Modular buildings can vary greatly in terms of size, design, components, materials and applications they are suitable for.
Some are modular boxes that are fully prepared off site and then craned into place on-site, literally ready for use immediately. Others are manufactured off-site in sections. For modular warehouse buildings, the frames are manufactured in the factory and transported to site where one frame section is erected at a time. The appropriate wall and roof panels are then added.
Essentially though, what these and most other modular buildings have in common is the majority of the work is done in a controlled factory environment with final assembly on-site.
Off-site construction refers to the process of buildings being prefabricated in a factory setting and then transported to site. It includes modular buildings that are wholly complete and ready to go once craned into place and buildings where all the components are built in the factory, transported to site and constructed in sections.
The benefits around this process are huge and focus around waste, speed, cost and control. Although the control of waste can be significantly improved with off-site construction, the benefits around speed, cost and control also contribute to the overall reduction of any environmental impact.
By building the modular building in a controlled factory setting, there is going to be less waste. In factories that use Computer Numerically Controlled (CNC) machinery (computers used to control machine tools), there should be a much higher degree of precision, reducing the possibility of error and waste even further.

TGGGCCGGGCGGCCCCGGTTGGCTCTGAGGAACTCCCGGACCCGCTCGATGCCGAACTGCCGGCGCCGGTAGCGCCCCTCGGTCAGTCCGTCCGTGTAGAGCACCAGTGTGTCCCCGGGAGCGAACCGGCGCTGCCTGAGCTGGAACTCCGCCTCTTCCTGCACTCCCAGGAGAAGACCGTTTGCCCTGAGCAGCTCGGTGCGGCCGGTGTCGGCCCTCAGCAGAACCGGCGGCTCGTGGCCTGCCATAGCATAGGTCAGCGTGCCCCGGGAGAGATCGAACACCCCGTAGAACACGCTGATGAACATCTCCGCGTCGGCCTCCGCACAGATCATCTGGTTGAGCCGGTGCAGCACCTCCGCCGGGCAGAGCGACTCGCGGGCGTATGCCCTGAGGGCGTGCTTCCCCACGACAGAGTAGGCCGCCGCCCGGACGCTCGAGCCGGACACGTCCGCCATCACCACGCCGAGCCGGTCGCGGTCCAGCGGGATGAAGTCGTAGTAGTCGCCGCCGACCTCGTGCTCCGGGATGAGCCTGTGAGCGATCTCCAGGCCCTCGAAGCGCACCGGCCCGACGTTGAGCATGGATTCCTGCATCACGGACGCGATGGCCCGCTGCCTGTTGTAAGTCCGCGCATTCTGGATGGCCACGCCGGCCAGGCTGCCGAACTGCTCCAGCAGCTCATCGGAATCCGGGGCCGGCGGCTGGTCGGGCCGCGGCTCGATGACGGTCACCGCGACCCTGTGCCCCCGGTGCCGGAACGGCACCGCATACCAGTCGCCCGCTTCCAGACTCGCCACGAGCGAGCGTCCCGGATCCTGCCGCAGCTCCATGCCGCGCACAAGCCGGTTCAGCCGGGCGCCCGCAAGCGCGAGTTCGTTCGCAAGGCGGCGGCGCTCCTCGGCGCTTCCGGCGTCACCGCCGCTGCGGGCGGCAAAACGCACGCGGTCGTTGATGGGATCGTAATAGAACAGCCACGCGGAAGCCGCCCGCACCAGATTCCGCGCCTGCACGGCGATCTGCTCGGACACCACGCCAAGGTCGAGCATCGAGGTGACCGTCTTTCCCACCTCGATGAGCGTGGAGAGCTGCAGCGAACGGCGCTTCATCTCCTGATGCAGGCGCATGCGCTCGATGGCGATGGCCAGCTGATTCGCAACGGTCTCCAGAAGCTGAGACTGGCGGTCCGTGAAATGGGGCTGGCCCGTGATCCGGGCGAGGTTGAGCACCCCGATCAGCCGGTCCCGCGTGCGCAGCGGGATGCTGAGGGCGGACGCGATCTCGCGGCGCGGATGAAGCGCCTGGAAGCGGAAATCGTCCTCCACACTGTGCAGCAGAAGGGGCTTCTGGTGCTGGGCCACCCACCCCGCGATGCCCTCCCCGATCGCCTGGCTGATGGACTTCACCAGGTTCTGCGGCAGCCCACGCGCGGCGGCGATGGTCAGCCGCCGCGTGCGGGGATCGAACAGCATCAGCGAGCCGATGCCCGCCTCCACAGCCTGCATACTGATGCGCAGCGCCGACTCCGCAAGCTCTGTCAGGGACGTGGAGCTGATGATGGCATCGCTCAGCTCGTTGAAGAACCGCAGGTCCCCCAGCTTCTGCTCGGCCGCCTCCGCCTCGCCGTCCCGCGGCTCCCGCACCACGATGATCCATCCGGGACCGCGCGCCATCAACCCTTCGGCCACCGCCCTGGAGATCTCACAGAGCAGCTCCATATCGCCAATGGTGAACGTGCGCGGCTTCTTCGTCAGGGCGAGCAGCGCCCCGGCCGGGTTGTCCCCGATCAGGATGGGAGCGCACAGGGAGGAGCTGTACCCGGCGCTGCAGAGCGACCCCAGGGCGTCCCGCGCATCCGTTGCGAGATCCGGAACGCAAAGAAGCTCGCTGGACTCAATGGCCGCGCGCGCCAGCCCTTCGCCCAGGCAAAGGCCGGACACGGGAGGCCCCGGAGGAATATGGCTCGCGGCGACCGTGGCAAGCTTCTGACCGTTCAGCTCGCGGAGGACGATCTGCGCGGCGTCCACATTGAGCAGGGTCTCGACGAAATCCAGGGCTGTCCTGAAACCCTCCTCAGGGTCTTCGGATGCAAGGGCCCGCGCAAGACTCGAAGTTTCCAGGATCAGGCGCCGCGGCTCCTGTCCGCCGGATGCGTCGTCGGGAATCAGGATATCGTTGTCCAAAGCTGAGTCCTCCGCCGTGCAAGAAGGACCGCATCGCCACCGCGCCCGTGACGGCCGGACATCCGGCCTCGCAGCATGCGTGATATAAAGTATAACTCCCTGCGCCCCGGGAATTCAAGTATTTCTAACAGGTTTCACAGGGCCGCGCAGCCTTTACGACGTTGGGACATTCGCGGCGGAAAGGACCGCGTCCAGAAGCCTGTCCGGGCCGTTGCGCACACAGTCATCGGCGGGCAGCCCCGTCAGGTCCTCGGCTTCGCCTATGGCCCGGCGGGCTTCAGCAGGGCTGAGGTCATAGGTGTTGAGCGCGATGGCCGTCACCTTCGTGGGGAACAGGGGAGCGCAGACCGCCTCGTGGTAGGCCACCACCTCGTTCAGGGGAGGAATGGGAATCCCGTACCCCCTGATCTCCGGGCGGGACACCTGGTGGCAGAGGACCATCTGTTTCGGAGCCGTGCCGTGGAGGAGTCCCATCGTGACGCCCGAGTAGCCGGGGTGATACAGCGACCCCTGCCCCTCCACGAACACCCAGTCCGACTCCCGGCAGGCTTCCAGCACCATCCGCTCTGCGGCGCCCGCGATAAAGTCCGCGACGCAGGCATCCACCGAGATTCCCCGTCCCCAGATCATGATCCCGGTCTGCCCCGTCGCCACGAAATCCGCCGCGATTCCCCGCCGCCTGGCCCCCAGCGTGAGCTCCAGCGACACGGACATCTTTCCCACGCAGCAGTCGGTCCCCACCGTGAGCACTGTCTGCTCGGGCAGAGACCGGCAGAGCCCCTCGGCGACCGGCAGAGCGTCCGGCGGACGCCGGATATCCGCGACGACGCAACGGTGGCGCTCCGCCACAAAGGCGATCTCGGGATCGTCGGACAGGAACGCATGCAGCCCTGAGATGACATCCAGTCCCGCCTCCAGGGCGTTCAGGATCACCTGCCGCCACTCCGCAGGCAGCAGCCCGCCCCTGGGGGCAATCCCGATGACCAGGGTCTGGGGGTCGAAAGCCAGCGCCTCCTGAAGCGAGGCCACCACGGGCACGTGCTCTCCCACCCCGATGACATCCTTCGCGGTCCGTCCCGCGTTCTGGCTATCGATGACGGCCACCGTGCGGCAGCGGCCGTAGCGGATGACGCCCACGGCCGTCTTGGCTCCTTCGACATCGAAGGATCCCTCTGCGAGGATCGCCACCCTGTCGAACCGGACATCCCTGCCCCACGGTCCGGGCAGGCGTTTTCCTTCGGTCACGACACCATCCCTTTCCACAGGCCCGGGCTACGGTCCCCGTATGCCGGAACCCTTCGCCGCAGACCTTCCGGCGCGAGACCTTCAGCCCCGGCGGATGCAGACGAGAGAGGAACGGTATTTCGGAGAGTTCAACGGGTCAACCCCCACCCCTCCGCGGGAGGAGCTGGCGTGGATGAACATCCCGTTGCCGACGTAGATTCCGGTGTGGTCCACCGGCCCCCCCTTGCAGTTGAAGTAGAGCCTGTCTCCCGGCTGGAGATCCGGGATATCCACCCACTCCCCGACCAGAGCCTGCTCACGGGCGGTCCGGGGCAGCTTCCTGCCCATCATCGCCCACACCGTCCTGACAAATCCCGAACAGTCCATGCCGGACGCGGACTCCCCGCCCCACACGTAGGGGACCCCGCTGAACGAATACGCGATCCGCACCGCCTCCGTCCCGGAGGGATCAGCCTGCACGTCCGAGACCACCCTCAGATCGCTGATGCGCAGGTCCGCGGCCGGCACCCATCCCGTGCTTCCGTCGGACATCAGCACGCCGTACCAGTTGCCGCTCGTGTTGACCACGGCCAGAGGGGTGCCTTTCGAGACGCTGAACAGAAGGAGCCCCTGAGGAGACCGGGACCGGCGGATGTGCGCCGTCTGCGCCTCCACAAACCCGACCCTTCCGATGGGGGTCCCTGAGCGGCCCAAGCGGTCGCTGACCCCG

Any waste created during off-site production, will probably be easier to recycle as it can go straight into the company’s existing on-site recycling process. Not only might there be more waste produced in traditional on-site construction methods but it may need to be removed by a third party and might end up in landfill having a lasting impact on the environment.
Speed and Cost
Prefabricating a modular building off-site means a swift ‘standard’ and controlled manufacturing process in the factory. There’s also a short time carrying out the final construction on-site. In most situations, reduced time equals minimal disruptions to site activity and reduced costs.
Build teams, project managers, subcontractors, deliveries, equipment, suppliers and much more will all be significantly reduced, along with delays due to inclement weather or poor site conditions.
In fact, many modular building installations probably need one crew in one van with one site manager; job done.
All of the above will lead to fewer vehicles and general movement to and from site. This in turn will reduce fuel costs, transport time, noise, disruption and environmental impact through reduced emissions; not to mention disruption to the customer while the project is underway.
Lastly, coming back to waste, less time will be needed sorting and removing it as there shouldn’t be much to deal with.
The controlled and systematic approach of off-site production doesn’t leave itself open to varying skill levels in workers, sub-contractors and the fluctuating standards from third party machinery, equipment, processes and controls.
This combined control of human workmanship with high tech machinery means errors and subsequent delays or waste will be minimal or even non-existent.
For many modular buildings there are usually not many different materials or components used often due to the standard/non-bespoke nature of them. The materials that are used, however, are used in significant quantity so any waste is going to reflect this in volume. Not only will this be a costly mistake but it could be difficult to remove and if sent to landfill, not very kind to the environment.
Thankfully however, modular buildings are likely to remain a product of off-site prefabrication and continue to leave little or no environmental impact in their wake. Perhaps they are something that will start to fill our domestic and commercial landscape more and more in the 21st century.